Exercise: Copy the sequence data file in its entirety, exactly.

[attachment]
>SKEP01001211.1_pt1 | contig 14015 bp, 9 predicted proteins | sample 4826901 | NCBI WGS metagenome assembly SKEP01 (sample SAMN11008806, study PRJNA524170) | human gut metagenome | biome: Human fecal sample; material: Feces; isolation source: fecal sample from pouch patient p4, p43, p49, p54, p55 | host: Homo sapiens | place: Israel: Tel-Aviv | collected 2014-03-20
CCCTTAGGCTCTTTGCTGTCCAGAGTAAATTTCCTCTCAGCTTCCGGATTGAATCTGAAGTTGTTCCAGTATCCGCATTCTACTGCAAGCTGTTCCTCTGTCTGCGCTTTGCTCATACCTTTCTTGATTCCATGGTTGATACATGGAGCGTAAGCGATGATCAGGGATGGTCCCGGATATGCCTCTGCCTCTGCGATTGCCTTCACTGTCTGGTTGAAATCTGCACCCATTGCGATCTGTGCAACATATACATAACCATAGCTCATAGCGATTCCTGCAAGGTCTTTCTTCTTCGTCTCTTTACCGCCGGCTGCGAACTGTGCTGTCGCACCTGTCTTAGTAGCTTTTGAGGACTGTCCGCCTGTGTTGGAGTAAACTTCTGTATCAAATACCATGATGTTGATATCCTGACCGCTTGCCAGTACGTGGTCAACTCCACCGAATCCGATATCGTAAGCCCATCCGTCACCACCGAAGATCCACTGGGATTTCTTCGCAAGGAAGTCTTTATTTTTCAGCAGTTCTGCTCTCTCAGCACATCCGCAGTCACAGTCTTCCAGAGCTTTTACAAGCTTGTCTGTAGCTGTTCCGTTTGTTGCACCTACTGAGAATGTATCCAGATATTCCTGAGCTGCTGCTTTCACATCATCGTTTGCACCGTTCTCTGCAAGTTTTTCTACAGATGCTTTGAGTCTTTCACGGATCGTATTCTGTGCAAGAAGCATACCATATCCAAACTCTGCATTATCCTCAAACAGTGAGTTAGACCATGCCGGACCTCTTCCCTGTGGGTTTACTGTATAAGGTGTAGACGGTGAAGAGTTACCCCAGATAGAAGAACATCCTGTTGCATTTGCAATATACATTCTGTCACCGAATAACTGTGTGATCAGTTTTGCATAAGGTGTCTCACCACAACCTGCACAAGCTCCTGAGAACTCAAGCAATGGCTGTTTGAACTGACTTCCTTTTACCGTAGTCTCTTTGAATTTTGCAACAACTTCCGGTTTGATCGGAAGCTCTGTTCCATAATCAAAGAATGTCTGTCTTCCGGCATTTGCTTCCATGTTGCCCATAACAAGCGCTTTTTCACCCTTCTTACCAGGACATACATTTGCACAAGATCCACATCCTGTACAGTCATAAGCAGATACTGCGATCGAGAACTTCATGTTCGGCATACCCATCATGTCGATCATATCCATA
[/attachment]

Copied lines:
>SKEP01001211.1_pt1 | contig 14015 bp, 9 predicted proteins | sample 4826901 | NCBI WGS metagenome assembly SKEP01 (sample SAMN11008806, study PRJNA524170) | human gut metagenome | biome: Human fecal sample; material: Feces; isolation source: fecal sample from pouch patient p4, p43, p49, p54, p55 | host: Homo sapiens | place: Israel: Tel-Aviv | collected 2014-03-20
CCCTTAGGCTCTTTGCTGTCCAGAGTAAATTTCCTCTCAGCTTCCGGATTGAATCTGAAGTTGTTCCAGTATCCGCATTCTACTGCAAGCTGTTCCTCTGTCTGCGCTTTGCTCATACCTTTCTTGATTCCATGGTTGATACATGGAGCGTAAGCGATGATCAGGGATGGTCCCGGATATGCCTCTGCCTCTGCGATTGCCTTCACTGTCTGGTTGAAATCTGCACCCATTGCGATCTGTGCAACATATACATAACCATAGCTCATAGCGATTCCTGCAAGGTCTTTCTTCTTCGTCTCTTTACCGCCGGCTGCGAACTGTGCTGTCGCACCTGTCTTAGTAGCTTTTGAGGACTGTCCGCCTGTGTTGGAGTAAACTTCTGTATCAAATACCATGATGTTGATATCCTGACCGCTTGCCAGTACGTGGTCAACTCCACCGAATCCGATATCGTAAGCCCATCCGTCACCACCGAAGATCCACTGGGATTTCTTCGCAAGGAAGTCTTTATTTTTCAGCAGTTCTGCTCTCTCAGCACATCCGCAGTCACAGTCTTCCAGAGCTTTTACAAGCTTGTCTGTAGCTGTTCCGTTTGTTGCACCTACTGAGAATGTATCCAGATATTCCTGAGCTGCTGCTTTCACATCATCGTTTGCACCGTTCTCTGCAAGTTTTTCTACAGATGCTTTGAGTCTTTCACGGATCGTATTCTGTGCAAGAAGCATACCATATCCAAACTCTGCATTATCCTCAAACAGTGAGTTAGACCATGCCGGACCTCTTCCCTGTGGGTTTACTGTATAAGGTGTAGACGGTGAAGAGTTACCCCAGATAGAAGAACATCCTGTTGCATTTGCAATATACATTCTGTCACCGAATAACTGTGTGATCAGTTTTGCATAAGGTGTCTCACCACAACCTGCACAAGCTCCTGAGAACTCAAGCAATGGCTGTTTGAACTGACTTCCTTTTACCGTAGTCTCTTTGAATTTTGCAACAACTTCCGGTTTGATCGGAAGCTCTGTTCCATAATCAAAGAATGTCTGTCTTCCGGCATTTGCTTCCATGTTGCCCATAACAAGCGCTTTTTCACCCTTCTTACCAGGACATACATTTGCACAAGATCCACATCCTGTACAGTCATAAGCAGATACTGCGATCGAGAACTTCATGTTCGGCATACCCATCATGTCGATCATATCCATA